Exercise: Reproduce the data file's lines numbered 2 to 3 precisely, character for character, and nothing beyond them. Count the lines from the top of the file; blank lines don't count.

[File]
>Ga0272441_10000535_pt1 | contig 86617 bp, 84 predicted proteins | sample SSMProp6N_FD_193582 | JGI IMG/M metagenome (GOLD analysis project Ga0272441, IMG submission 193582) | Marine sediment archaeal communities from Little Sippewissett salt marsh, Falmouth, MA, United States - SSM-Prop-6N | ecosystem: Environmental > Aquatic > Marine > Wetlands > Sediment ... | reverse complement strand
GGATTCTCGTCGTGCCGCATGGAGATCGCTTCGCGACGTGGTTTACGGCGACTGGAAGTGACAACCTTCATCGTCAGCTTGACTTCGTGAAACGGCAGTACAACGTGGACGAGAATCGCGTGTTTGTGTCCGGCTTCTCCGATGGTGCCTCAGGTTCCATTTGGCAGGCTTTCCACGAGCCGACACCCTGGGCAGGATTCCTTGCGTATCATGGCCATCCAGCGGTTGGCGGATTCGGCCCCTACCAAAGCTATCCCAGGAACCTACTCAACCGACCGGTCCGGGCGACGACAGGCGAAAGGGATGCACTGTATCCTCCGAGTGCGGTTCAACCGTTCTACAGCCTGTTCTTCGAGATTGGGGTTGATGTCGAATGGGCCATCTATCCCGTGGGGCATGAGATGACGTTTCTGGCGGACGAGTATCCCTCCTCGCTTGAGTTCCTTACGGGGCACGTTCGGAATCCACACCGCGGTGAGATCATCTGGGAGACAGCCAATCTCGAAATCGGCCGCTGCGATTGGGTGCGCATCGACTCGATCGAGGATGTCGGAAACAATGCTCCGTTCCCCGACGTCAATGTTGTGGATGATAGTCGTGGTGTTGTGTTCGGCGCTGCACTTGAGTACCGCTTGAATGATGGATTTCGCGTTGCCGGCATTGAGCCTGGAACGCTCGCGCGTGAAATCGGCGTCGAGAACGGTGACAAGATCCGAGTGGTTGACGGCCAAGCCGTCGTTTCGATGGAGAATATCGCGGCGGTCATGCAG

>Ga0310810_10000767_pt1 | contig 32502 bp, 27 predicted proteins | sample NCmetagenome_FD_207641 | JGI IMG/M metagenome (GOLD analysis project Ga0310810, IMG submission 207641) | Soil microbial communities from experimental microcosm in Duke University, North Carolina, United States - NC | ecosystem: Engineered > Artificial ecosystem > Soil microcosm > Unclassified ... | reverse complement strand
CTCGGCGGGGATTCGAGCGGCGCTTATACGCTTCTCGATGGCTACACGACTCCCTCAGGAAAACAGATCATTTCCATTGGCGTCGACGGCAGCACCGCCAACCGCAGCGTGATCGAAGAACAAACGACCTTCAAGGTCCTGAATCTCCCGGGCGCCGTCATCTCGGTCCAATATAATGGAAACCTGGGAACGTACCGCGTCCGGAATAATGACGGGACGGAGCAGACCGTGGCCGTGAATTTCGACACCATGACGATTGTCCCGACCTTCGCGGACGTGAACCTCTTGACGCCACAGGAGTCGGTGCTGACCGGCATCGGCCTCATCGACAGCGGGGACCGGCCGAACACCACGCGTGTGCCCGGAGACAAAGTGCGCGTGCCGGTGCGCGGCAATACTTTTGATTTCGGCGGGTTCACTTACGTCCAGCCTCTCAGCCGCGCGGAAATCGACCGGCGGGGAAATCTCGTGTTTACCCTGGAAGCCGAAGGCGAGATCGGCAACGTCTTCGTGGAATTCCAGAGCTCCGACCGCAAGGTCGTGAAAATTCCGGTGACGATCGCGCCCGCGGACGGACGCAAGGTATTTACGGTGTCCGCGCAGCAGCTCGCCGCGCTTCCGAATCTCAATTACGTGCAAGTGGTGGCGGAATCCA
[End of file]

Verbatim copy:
GGATTCTCGTCGTGCCGCATGGAGATCGCTTCGCGACGTGGTTTACGGCGACTGGAAGTGACAACCTTCATCGTCAGCTTGACTTCGTGAAACGGCAGTACAACGTGGACGAGAATCGCGTGTTTGTGTCCGGCTTCTCCGATGGTGCCTCAGGTTCCATTTGGCAGGCTTTCCACGAGCCGACACCCTGGGCAGGATTCCTTGCGTATCATGGCCATCCAGCGGTTGGCGGATTCGGCCCCTACCAAAGCTATCCCAGGAACCTACTCAACCGACCGGTCCGGGCGACGACAGGCGAAAGGGATGCACTGTATCCTCCGAGTGCGGTTCAACCGTTCTACAGCCTGTTCTTCGAGATTGGGGTTGATGTCGAATGGGCCATCTATCCCGTGGGGCATGAGATGACGTTTCTGGCGGACGAGTATCCCTCCTCGCTTGAGTTCCTTACGGGGCACGTTCGGAATCCACACCGCGGTGAGATCATCTGGGAGACAGCCAATCTCGAAATCGGCCGCTGCGATTGGGTGCGCATCGACTCGATCGAGGATGTCGGAAACAATGCTCCGTTCCCCGACGTCAATGTTGTGGATGATAGTCGTGGTGTTGTGTTCGGCGCTGCACTTGAGTACCGCTTGAATGATGGATTTCGCGTTGCCGGCATTGAGCCTGGAACGCTCGCGCGTGAAATCGGCGTCGAGAACGGTGACAAGATCCGAGTGGTTGACGGCCAAGCCGTCGTTTCGATGGAGAATATCGCGGCGGTCATGCAG

>Ga0310810_10000767_pt1 | contig 32502 bp, 27 predicted proteins | sample NCmetagenome_FD_207641 | JGI IMG/M metagenome (GOLD analysis project Ga0310810, IMG submission 207641) | Soil microbial communities from experimental microcosm in Duke University, North Carolina, United States - NC | ecosystem: Engineered > Artificial ecosystem > Soil microcosm > Unclassified ... | reverse complement strand